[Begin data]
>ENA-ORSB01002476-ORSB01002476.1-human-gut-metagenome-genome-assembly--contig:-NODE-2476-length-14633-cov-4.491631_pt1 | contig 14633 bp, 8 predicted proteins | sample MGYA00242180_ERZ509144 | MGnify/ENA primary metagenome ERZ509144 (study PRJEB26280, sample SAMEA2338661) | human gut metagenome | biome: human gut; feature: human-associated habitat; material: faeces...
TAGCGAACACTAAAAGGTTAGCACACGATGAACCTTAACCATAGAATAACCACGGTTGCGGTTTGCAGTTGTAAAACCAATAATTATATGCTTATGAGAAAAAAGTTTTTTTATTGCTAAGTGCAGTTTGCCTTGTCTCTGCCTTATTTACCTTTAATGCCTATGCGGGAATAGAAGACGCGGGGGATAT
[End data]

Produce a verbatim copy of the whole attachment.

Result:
>ENA-ORSB01002476-ORSB01002476.1-human-gut-metagenome-genome-assembly--contig:-NODE-2476-length-14633-cov-4.491631_pt1 | contig 14633 bp, 8 predicted proteins | sample MGYA00242180_ERZ509144 | MGnify/ENA primary metagenome ERZ509144 (study PRJEB26280, sample SAMEA2338661) | human gut metagenome | biome: human gut; feature: human-associated habitat; material: faeces...
TAGCGAACACTAAAAGGTTAGCACACGATGAACCTTAACCATAGAATAACCACGGTTGCGGTTTGCAGTTGTAAAACCAATAATTATATGCTTATGAGAAAAAAGTTTTTTTATTGCTAAGTGCAGTTTGCCTTGTCTCTGCCTTATTTACCTTTAATGCCTATGCGGGAATAGAAGACGCGGGGGATAT